DIA plan is still worth pur­su­ing

The Denver Post - - OPINION - He­len H. Richard­son, Den­ver Post file

It’s no se­cret that air­line op­er­a­tors aren’t run­ning a char­ity. While the ser­vice they pro­vide is worth the trou­ble of ac­tu­ally us­ing it, most trav­el­ers have at least one or two hor­ror stories un­der their belt, and this year we’ve seen too many bad ex­am­ples of re­jected and even abused fliers.

So keep that in mind when con­sid­er­ing the push­back from ma­jor play­ers in the air­line in­dus­try against Den­ver In­ter­na­tional Air­port of­fi­cials’ plans to re­de­velop the Great Hall. We’ve ar­gued the 34-year public-pri­vate part­ner­ship es­ti­mated to be north of $1 bil­lion is worth pur­su­ing. We stand by the claim, and wel­come any cost sav­ings the back-and-forth pro­duces, but we hope the re­de­vel­op­ment con­tin­ues apace.

As The Den­ver Post’s Jon Mur­ray re­ported re­cently, DIA’s ma­jor air­lines are rais­ing ma­jor ob­jec­tions about the scope and price of the re­de­vel­op­ment plans. They are seek­ing to de­lay the process, and lob­by­ing City Coun­cil mem­bers hard even as you read this. (Though air­port op­er­a­tions aren’t sup­ported by tax­pay­ers, it falls to the City Coun­cil to ap­prove DIA’s plans.)

Most of what the air­lines are do­ing is pre­dictable bar­gain­ing. They did it when DIA was still a dream, ar­gu­ing that keep­ing the run­ways at Sta­ple­ton would be bet­ter for all in­volved. Their goal is un­der­stand­able: They want to keep the en­planed pas­sen­ger fee as low as pos­si­ble. Presently, it’s $12 per pas­sen­ger. If it rose to $13 to help cover costs, as DIA of­fi­cials pro­pose, the fee would re­main near or below that of other busy air­ports. If in the de­bate ways are found to keep the fee lower, so much the bet­ter.

All that said, it is con­cern­ing that the ex­ec­u­tives are ar­gu­ing they have been left out of the loop on cost dis­cus­sions un­til late in the process. DIA of­fi­cials say they’ve been trans­par­ent for more than a year. We urge the par­ties to quickly hash this out.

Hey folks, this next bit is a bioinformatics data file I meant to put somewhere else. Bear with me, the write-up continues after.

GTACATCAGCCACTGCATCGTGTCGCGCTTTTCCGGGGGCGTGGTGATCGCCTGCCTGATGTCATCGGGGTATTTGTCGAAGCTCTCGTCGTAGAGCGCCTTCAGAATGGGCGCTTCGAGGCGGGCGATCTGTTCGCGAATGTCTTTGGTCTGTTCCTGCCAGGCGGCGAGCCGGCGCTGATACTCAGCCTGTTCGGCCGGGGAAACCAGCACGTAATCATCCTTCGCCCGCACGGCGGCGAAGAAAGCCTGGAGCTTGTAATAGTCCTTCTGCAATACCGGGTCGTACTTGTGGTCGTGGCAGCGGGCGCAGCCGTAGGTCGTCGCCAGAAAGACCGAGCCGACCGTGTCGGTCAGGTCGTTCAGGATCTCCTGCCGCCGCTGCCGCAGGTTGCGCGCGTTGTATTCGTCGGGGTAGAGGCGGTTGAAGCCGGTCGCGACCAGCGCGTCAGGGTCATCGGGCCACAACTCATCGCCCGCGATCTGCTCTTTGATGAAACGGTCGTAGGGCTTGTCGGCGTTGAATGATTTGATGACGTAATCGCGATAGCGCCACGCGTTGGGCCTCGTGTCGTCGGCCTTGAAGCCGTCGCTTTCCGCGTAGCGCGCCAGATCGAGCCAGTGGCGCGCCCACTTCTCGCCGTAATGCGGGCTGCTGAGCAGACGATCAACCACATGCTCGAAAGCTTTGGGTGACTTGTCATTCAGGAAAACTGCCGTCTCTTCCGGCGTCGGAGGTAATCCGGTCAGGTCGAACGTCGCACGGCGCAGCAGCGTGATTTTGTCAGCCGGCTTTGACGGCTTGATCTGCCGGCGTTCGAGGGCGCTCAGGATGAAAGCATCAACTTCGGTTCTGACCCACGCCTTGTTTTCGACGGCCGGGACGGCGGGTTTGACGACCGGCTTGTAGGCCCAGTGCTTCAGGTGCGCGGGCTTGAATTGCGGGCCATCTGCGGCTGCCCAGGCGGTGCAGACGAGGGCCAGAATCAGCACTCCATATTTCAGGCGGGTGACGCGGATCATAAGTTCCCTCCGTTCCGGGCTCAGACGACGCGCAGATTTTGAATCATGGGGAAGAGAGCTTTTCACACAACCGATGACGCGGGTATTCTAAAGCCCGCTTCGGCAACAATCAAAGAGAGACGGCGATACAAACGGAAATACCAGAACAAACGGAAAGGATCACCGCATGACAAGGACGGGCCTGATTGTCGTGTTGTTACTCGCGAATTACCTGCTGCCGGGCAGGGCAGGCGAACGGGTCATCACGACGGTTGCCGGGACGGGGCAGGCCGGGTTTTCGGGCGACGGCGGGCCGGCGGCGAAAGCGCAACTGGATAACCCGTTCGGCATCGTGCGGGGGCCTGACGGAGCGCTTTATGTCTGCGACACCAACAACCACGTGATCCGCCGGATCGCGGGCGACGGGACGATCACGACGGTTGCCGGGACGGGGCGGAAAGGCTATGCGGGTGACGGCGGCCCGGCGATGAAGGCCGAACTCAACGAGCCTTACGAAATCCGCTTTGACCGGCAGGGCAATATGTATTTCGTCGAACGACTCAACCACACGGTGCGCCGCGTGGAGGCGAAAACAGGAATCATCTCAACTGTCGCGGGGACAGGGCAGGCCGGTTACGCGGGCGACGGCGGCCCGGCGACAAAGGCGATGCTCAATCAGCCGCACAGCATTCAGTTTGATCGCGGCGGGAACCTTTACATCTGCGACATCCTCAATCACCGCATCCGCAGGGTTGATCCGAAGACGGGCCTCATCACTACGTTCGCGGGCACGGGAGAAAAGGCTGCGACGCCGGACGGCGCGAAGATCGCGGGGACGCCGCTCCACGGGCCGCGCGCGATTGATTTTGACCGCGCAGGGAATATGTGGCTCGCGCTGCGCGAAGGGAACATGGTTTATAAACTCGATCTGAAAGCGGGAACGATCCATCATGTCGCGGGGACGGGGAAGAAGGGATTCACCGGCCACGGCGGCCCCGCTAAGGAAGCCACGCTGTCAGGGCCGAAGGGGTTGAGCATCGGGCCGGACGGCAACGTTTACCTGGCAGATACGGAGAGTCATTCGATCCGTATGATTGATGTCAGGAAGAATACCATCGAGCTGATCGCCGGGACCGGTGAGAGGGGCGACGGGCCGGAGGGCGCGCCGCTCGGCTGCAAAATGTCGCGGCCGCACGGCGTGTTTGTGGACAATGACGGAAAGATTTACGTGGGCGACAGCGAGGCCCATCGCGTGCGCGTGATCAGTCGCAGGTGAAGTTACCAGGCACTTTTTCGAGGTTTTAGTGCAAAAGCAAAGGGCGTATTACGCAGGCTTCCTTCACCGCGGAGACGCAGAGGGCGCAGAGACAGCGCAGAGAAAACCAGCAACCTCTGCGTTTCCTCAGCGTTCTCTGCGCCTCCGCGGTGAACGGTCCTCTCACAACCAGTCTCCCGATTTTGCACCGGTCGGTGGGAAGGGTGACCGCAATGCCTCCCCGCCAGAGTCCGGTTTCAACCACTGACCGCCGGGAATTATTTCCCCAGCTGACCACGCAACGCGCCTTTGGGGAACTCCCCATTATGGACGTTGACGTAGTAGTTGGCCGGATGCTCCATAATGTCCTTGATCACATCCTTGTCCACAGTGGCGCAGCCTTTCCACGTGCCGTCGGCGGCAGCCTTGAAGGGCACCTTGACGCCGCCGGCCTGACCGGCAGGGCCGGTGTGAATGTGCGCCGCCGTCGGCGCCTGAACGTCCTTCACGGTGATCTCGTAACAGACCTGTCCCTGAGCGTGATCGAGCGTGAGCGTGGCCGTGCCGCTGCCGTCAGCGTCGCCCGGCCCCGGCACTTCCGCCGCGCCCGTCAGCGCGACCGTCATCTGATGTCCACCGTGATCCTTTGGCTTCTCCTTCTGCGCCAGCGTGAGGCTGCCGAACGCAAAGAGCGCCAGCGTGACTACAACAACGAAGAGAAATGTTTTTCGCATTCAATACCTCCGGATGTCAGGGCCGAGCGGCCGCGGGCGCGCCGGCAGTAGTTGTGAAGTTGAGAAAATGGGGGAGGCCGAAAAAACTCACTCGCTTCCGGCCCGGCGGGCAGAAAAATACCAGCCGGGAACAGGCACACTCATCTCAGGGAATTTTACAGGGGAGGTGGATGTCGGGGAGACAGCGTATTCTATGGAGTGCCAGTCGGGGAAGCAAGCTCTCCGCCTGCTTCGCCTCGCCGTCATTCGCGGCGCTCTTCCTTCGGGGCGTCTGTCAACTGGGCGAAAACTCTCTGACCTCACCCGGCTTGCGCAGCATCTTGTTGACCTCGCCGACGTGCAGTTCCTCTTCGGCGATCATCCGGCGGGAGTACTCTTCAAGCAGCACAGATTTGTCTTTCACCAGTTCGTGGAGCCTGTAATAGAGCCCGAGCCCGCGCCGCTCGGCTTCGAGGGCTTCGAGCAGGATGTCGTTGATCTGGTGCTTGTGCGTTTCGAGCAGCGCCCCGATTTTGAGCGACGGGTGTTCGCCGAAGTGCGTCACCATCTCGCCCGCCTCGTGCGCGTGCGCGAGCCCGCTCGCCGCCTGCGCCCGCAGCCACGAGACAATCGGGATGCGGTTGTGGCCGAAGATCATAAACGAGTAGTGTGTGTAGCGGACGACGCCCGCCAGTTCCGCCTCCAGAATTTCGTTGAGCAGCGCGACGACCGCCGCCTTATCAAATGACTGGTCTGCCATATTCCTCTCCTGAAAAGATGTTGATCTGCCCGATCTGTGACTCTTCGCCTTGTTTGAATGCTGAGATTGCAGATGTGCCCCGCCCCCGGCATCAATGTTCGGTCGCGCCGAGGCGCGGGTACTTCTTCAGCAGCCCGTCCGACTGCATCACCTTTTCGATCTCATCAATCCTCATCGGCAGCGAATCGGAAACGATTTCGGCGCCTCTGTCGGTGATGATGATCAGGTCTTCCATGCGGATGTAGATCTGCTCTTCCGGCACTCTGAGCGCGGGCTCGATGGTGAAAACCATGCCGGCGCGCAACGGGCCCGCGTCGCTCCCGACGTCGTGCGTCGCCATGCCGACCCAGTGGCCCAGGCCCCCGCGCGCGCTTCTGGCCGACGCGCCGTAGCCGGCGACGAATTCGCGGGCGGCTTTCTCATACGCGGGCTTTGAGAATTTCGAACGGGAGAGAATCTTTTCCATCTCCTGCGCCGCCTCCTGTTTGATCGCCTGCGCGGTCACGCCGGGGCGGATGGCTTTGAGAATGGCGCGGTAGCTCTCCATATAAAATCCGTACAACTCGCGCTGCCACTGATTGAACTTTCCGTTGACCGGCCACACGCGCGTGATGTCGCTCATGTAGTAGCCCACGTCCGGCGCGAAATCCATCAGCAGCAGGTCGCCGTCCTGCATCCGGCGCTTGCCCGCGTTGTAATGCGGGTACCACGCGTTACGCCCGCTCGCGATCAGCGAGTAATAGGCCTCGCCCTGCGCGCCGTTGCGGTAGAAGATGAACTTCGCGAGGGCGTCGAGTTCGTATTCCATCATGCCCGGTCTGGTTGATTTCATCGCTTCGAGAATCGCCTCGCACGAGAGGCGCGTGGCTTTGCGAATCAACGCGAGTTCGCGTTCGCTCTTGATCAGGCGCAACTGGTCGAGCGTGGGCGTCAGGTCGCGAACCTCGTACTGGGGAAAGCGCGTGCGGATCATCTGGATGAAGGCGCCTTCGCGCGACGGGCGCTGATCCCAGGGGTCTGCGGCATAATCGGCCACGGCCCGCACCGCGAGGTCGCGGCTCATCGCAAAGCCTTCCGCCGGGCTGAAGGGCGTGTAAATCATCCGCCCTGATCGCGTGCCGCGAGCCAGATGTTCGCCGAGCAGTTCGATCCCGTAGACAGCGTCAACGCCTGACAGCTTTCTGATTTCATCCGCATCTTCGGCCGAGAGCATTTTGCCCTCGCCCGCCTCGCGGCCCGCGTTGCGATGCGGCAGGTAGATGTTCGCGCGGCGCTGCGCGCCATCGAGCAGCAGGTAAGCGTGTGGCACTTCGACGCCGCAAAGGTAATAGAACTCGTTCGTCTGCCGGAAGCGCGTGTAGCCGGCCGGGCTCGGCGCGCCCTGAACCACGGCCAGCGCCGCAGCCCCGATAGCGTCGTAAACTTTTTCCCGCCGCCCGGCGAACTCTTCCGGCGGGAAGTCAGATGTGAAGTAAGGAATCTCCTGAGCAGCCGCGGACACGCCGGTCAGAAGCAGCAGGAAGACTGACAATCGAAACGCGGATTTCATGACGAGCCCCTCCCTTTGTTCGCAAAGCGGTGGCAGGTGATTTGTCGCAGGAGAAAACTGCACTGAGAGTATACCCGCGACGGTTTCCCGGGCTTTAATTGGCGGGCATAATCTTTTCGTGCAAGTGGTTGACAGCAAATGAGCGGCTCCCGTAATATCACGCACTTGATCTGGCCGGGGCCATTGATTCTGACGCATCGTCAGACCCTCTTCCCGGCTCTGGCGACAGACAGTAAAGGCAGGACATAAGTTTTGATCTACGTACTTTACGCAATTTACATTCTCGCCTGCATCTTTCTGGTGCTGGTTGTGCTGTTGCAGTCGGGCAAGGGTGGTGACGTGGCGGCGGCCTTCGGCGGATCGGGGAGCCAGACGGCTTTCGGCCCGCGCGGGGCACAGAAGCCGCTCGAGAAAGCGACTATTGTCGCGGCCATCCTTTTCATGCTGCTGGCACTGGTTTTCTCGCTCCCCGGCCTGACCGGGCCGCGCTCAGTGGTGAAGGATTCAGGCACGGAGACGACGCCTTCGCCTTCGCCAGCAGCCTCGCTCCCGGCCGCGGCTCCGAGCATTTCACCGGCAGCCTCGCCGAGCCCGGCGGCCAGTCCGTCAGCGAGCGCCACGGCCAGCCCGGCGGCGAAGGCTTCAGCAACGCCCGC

Den­ver has pros­pered thanks in good mea­sure to DIA. The dis­tinc­tive air­port is a world-class fa­cil­ity won­der­fully ex­pres­sive of many core Den­ver val­ues and de­sires. Now con­nected to Union Sta­tion via com­muter rail, and see­ing mush­room­ing pas­sen­ger de­mand, the 22-year-old air­port needs rethought so that it re­mains ca­pa­ble of safely han­dling the 60 mil­lion pas­sen­gers who visit each year.

A chief con­cern is re­vamp­ing the TSA se­cu­rity process. The present con­fig­u­ra­tion is too invit­ing to ex­ploita­tion from would-be bad ac­tors and too bur­den­some for those just try­ing to get where they are go­ing with a min­i­mum of has­sle. Given those con­cerns, de­lay­ing the con­tract ap­proval to be­gin the public-pri­vate part­ner­ship strikes us as reck­less and un­nec­es­sary.

Ex­tend­ing the ex­pected Sept. 1 sign­ing dead­line would also be costly, as de­lays sub­ject the air­port to mil­lions of dol­lars in penal­ties un­der the City Coun­cil-ap­proved pre­de­vel­op­ment agree­ment.

Sure, the price tag is a big one, but cer­tainly not un­usual for the long-term part­ner­ship, which also would up­date ag­ing equip­ment, in­crease op­por­tu­ni­ties for eat­ing, drink­ing and shop­ping and han­dle the in­creas­ing num­ber of pas­sen­gers mov­ing through the air­port each year — the bulk of them start­ing and end­ing their trip in Den­ver — all with­out the added cost of new con­struc­tion.

We urge the City Coun­cil to keep this project on sched­ule, and look for­ward to any rea­son­able sav­ings the air­lines can ex­act in the 11th-hour shuf­fle.

Newspapers in English

Newspapers from USA

© PressReader. All rights reserved.